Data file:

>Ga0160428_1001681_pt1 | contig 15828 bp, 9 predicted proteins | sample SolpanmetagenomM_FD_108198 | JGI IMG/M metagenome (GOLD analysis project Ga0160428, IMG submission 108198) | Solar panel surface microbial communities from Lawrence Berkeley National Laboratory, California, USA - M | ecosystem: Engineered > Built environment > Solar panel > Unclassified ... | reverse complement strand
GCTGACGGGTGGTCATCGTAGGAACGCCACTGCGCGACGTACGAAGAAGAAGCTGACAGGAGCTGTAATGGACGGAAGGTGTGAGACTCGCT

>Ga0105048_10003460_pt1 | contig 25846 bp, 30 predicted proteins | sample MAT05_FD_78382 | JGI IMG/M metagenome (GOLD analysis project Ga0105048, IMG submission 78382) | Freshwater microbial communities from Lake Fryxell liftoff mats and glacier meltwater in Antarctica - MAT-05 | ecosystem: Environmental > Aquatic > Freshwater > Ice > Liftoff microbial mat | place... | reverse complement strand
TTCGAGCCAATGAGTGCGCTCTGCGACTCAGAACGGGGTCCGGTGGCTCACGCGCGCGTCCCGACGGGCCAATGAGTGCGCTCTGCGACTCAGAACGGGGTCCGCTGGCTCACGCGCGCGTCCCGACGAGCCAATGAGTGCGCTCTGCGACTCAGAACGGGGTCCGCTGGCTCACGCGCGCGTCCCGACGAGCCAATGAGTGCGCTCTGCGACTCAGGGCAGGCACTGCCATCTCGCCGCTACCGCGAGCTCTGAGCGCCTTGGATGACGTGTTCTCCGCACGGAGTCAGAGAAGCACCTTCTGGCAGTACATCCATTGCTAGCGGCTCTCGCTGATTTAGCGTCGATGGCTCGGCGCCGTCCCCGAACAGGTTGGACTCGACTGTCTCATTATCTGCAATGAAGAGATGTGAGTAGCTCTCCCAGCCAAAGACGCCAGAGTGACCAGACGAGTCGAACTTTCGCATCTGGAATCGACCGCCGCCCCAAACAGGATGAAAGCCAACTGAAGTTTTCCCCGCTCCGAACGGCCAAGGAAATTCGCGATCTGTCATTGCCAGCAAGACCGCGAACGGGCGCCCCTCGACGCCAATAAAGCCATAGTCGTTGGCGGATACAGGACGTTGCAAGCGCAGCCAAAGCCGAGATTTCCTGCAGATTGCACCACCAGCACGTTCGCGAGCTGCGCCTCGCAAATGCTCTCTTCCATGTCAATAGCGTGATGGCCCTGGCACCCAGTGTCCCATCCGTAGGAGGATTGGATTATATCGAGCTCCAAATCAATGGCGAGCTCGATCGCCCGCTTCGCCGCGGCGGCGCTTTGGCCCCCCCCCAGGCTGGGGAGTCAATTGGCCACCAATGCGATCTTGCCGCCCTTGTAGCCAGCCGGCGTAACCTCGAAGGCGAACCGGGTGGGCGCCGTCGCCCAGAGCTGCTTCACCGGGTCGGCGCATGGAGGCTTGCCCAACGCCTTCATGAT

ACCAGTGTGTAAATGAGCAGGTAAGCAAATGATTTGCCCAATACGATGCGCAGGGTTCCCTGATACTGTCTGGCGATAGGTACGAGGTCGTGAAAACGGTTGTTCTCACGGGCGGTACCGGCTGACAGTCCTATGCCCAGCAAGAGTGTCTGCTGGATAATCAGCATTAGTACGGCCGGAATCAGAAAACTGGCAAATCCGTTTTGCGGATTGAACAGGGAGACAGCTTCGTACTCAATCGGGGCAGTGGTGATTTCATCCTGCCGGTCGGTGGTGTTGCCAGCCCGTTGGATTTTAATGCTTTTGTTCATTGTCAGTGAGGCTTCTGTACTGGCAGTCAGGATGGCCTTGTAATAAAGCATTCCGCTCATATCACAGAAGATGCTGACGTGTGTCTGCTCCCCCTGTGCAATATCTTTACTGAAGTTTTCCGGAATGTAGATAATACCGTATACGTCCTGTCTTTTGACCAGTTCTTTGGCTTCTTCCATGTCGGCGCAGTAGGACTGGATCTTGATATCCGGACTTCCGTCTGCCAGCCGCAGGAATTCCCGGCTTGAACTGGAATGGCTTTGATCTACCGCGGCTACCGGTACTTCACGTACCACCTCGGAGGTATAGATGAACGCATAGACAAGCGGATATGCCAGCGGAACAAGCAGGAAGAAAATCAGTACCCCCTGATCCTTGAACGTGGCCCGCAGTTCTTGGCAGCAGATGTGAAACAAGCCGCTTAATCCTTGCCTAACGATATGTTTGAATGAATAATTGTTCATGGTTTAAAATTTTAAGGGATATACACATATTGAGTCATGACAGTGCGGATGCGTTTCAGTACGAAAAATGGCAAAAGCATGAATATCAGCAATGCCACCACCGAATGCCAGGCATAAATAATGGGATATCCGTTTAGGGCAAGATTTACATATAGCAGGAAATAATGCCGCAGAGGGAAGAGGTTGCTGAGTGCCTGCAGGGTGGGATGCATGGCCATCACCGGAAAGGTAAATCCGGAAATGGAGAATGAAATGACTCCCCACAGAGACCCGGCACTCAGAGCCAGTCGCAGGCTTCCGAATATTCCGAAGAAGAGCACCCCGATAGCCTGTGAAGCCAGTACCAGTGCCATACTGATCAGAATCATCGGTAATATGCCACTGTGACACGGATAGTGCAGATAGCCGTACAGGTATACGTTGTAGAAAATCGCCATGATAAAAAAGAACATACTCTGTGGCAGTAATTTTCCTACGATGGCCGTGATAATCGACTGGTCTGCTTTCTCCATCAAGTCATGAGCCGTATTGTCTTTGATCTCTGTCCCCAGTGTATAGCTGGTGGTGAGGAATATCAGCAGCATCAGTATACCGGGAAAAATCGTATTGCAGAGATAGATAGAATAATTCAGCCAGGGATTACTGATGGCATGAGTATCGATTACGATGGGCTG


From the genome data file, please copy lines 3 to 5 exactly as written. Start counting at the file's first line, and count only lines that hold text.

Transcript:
>Ga0105048_10003460_pt1 | contig 25846 bp, 30 predicted proteins | sample MAT05_FD_78382 | JGI IMG/M metagenome (GOLD analysis project Ga0105048, IMG submission 78382) | Freshwater microbial communities from Lake Fryxell liftoff mats and glacier meltwater in Antarctica - MAT-05 | ecosystem: Environmental > Aquatic > Freshwater > Ice > Liftoff microbial mat | place... | reverse complement strand
TTCGAGCCAATGAGTGCGCTCTGCGACTCAGAACGGGGTCCGGTGGCTCACGCGCGCGTCCCGACGGGCCAATGAGTGCGCTCTGCGACTCAGAACGGGGTCCGCTGGCTCACGCGCGCGTCCCGACGAGCCAATGAGTGCGCTCTGCGACTCAGAACGGGGTCCGCTGGCTCACGCGCGCGTCCCGACGAGCCAATGAGTGCGCTCTGCGACTCAGGGCAGGCACTGCCATCTCGCCGCTACCGCGAGCTCTGAGCGCCTTGGATGACGTGTTCTCCGCACGGAGTCAGAGAAGCACCTTCTGGCAGTACATCCATTGCTAGCGGCTCTCGCTGATTTAGCGTCGATGGCTCGGCGCCGTCCCCGAACAGGTTGGACTCGACTGTCTCATTATCTGCAATGAAGAGATGTGAGTAGCTCTCCCAGCCAAAGACGCCAGAGTGACCAGACGAGTCGAACTTTCGCATCTGGAATCGACCGCCGCCCCAAACAGGATGAAAGCCAACTGAAGTTTTCCCCGCTCCGAACGGCCAAGGAAATTCGCGATCTGTCATTGCCAGCAAGACCGCGAACGGGCGCCCCTCGACGCCAATAAAGCCATAGTCGTTGGCGGATACAGGACGTTGCAAGCGCAGCCAAAGCCGAGATTTCCTGCAGATTGCACCACCAGCACGTTCGCGAGCTGCGCCTCGCAAATGCTCTCTTCCATGTCAATAGCGTGATGGCCCTGGCACCCAGTGTCCCATCCGTAGGAGGATTGGATTATATCGAGCTCCAAATCAATGGCGAGCTCGATCGCCCGCTTCGCCGCGGCGGCGCTTTGGCCCCCCCCCAGGCTGGGGAGTCAATTGGCCACCAATGCGATCTTGCCGCCCTTGTAGCCAGCCGGCGTAACCTCGAAGGCGAACCGGGTGGGCGCCGTCGCCCAGAGCTGCTTCACCGGGTCGGCGCATGGAGGCTTGCCCAACGCCTTCATGAT

ACCAGTGTGTAAATGAGCAGGTAAGCAAATGATTTGCCCAATACGATGCGCAGGGTTCCCTGATACTGTCTGGCGATAGGTACGAGGTCGTGAAAACGGTTGTTCTCACGGGCGGTACCGGCTGACAGTCCTATGCCCAGCAAGAGTGTCTGCTGGATAATCAGCATTAGTACGGCCGGAATCAGAAAACTGGCAAATCCGTTTTGCGGATTGAACAGGGAGACAGCTTCGTACTCAATCGGGGCAGTGGTGATTTCATCCTGCCGGTCGGTGGTGTTGCCAGCCCGTTGGATTTTAATGCTTTTGTTCATTGTCAGTGAGGCTTCTGTACTGGCAGTCAGGATGGCCTTGTAATAAAGCATTCCGCTCATATCACAGAAGATGCTGACGTGTGTCTGCTCCCCCTGTGCAATATCTTTACTGAAGTTTTCCGGAATGTAGATAATACCGTATACGTCCTGTCTTTTGACCAGTTCTTTGGCTTCTTCCATGTCGGCGCAGTAGGACTGGATCTTGATATCCGGACTTCCGTCTGCCAGCCGCAGGAATTCCCGGCTTGAACTGGAATGGCTTTGATCTACCGCGGCTACCGGTACTTCACGTACCACCTCGGAGGTATAGATGAACGCATAGACAAGCGGATATGCCAGCGGAACAAGCAGGAAGAAAATCAGTACCCCCTGATCCTTGAACGTGGCCCGCAGTTCTTGGCAGCAGATGTGAAACAAGCCGCTTAATCCTTGCCTAACGATATGTTTGAATGAATAATTGTTCATGGTTTAAAATTTTAAGGGATATACACATATTGAGTCATGACAGTGCGGATGCGTTTCAGTACGAAAAATGGCAAAAGCATGAATATCAGCAATGCCACCACCGAATGCCAGGCATAAATAATGGGATATCCGTTTAGGGCAAGATTTACATATAGCAGGAAATAATGCCGCAGAGGGAAGAGGTTGCTGAGTGCCTGCAGGGTGGGATGCATGGCCATCACCGGAAAGGTAAATCCGGAAATGGAGAATGAAATGACTCCCCACAGAGACCCGGCACTCAGAGCCAGTCGCAGGCTTCCGAATATTCCGAAGAAGAGCACCCCGATAGCCTGTGAAGCCAGTACCAGTGCCATACTGATCAGAATCATCGGTAATATGCCACTGTGACACGGATAGTGCAGATAGCCGTACAGGTATACGTTGTAGAAAATCGCCATGATAAAAAAGAACATACTCTGTGGCAGTAATTTTCCTACGATGGCCGTGATAATCGACTGGTCTGCTTTCTCCATCAAGTCATGAGCCGTATTGTCTTTGATCTCTGTCCCCAGTGTATAGCTGGTGGTGAGGAATATCAGCAGCATCAGTATACCGGGAAAAATCGTATTGCAGAGATAGATAGAATAATTCAGCCAGGGATTACTGATGGCATGAGTATCGATTACGATGGGCTG